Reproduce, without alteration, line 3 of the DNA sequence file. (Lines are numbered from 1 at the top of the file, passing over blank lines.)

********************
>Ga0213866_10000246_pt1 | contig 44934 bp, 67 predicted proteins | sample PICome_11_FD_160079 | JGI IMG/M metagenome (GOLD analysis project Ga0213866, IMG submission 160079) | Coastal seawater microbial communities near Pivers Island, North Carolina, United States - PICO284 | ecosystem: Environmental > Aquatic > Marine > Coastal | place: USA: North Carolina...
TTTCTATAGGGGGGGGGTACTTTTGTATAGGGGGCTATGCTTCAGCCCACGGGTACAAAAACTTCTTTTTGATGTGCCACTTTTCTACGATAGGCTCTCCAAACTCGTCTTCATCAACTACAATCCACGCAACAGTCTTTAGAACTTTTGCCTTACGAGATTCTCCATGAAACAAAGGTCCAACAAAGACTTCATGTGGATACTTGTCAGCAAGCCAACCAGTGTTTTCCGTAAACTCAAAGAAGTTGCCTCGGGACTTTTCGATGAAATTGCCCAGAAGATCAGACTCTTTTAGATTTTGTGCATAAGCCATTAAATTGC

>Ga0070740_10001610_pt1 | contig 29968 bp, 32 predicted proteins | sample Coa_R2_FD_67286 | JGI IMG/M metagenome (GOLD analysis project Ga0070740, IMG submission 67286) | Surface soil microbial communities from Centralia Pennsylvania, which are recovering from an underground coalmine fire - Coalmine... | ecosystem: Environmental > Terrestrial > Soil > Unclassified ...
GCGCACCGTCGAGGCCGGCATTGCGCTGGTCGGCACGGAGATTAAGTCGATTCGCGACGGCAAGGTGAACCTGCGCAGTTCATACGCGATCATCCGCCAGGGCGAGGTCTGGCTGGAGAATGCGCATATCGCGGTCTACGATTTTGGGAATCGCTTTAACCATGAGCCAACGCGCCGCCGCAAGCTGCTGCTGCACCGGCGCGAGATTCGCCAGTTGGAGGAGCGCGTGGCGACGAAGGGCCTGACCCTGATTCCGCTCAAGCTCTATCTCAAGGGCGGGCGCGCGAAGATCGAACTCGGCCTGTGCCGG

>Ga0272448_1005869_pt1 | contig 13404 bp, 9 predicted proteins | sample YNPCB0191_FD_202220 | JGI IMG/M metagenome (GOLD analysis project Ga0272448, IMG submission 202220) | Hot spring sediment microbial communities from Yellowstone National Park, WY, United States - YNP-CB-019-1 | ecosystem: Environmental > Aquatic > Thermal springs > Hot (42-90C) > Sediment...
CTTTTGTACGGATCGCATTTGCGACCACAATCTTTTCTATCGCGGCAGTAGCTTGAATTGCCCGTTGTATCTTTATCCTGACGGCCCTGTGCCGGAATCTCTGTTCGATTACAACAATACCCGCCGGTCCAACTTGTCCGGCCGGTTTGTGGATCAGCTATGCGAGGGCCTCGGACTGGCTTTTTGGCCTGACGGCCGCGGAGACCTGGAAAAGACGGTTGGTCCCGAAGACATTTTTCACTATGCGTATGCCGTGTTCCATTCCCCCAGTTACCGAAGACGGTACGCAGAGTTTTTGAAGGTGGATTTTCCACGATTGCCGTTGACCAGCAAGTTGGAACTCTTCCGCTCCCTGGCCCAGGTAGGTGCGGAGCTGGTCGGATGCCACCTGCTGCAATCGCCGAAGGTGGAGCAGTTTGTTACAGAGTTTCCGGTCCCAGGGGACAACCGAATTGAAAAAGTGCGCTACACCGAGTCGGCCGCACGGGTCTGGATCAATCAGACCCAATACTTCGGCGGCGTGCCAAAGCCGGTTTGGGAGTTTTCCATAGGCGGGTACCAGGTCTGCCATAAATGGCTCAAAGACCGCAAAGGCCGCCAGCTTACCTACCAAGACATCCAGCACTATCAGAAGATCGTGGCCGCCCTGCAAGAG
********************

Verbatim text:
>Ga0070740_10001610_pt1 | contig 29968 bp, 32 predicted proteins | sample Coa_R2_FD_67286 | JGI IMG/M metagenome (GOLD analysis project Ga0070740, IMG submission 67286) | Surface soil microbial communities from Centralia Pennsylvania, which are recovering from an underground coalmine fire - Coalmine... | ecosystem: Environmental > Terrestrial > Soil > Unclassified ...